The global crisis has affected the Indian economy too. In the midst of this crisis, the implementation of the Direct Tax Code (DTC) was postponed beyond the proposed date of April 2012. While the finance minister did his bit in the last budget by marginally increasing tax slabs to align them with the ones proposed in the revised DTC, more could still be done to revive the sagging economy and assuage the financial burden on individual tax payers.
One way is to encourage households to spend more on essentials as well as on aspirational purchases. In the time of high prices, this may be achieved through providing tax breaks and thereby increasing disposable incomes. In the upcoming budget, the finance minister could consider introducing new tax breaks and also review the limits set for existing tax breaks
The original draft DTC 2009 proposed tax exemption for income up to Rs. 1.6 lakh, a 10% tax rate for incomes up to Rs. 10 lakh, 20% for incomes up to Rs. 25 lakh and 30% for income beyond that.
However, the revised DTC in August 2010 proposed tax slabs which match those applicable in the 2012-13 financial year.
In the budget for 2013-14, the finance minister can consider increase in the tax slabs such that the tax payers are benefited while the hit to the exchequer is not significant.
The tax exemption limit should be raised to Rs. 3 lakh, thereafter a 10% tax on income up to Rs. 10 lakh, 20% on income up to Rs. 20 lakh and 30% beyond this. The education cess could be abolished.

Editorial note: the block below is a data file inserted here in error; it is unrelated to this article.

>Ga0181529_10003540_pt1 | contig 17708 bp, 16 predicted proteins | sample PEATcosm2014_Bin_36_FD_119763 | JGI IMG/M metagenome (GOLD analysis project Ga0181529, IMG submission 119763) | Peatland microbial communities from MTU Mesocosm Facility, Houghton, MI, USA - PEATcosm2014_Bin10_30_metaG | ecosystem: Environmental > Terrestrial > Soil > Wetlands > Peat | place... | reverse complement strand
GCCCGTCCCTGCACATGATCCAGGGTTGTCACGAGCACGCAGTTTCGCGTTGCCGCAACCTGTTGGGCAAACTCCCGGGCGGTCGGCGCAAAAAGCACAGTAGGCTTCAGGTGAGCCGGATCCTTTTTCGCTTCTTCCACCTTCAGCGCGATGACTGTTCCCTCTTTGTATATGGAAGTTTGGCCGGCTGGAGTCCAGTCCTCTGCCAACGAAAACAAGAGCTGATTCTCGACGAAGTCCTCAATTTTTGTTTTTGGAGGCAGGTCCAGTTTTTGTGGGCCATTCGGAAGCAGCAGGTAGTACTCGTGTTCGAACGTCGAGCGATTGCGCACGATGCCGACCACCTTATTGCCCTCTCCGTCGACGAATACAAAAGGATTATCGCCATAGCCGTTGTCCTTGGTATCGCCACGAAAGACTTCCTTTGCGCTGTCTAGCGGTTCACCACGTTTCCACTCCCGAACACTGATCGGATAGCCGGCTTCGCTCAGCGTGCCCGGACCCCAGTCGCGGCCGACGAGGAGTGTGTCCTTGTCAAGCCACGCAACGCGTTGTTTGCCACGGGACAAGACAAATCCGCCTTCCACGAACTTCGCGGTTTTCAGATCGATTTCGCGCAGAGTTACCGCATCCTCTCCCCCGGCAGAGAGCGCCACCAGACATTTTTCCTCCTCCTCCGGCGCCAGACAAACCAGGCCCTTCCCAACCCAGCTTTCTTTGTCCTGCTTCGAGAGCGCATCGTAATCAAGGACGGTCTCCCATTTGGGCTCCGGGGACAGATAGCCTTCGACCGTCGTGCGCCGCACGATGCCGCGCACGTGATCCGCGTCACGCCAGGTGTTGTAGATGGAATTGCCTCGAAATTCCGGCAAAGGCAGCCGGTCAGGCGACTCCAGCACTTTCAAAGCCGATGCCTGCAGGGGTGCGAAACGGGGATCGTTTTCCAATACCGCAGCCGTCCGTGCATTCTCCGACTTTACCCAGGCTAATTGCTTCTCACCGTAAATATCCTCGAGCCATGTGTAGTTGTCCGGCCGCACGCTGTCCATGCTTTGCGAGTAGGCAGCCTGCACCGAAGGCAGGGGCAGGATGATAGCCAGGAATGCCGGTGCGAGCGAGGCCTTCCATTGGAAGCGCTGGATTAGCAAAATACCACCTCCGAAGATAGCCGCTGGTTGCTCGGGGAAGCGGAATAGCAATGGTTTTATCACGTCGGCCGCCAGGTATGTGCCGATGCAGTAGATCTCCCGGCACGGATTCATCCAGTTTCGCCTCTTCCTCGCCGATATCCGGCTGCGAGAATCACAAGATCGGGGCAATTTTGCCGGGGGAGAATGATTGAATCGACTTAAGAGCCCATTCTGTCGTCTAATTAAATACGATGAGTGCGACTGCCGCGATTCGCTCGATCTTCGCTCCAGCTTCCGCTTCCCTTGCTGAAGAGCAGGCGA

The erstwhile standard deduction for salaried employees could be reintroduced at a flat rate not exceeding Rs. 75,000 per annum. Since medical cost are increasing, the exemption limit on reimbursement of medical expense could be increased from Rs. 15,000 to Rs. 50,000 - as proposed in the DTC 2010.
The deduction for the interest paid on self-occupied property has remain unchanged for the last 12 years at Rs. 1.5 lakh, despite the steep inflation over the years. This limit could be increased to Rs. 5lakh - a move that could increase the demand for housing units as well, and have a multiplier effect on the economy.
The limit for various deductions under section 80C has been constant at Rs. 1 lakh over the past decade. This should be increased to at least Rs. 3 lakh, and will promote investment and inculcate financial discipline.
Deduction for investment in infrastructure bonds u/s 80CCF, which was capped at Rs. 20,000 for 2011-2012, was scrapped. This deduction could be reintroduced at a proposed limit of Rs. 1 Lakh.
The increasing cost of living has also affected the cost of education. A separate deduction limit could be granted of Rs. 50,000 per child for amounts spent on education.
In the midst of political, social and economic crises across the nation, the common man has a lot of expectations from the finance minister. Hopefully, he will introduce significant tax breaks to kickstart the economy.
(The writer is partner, Deloitte Haskins & Sells)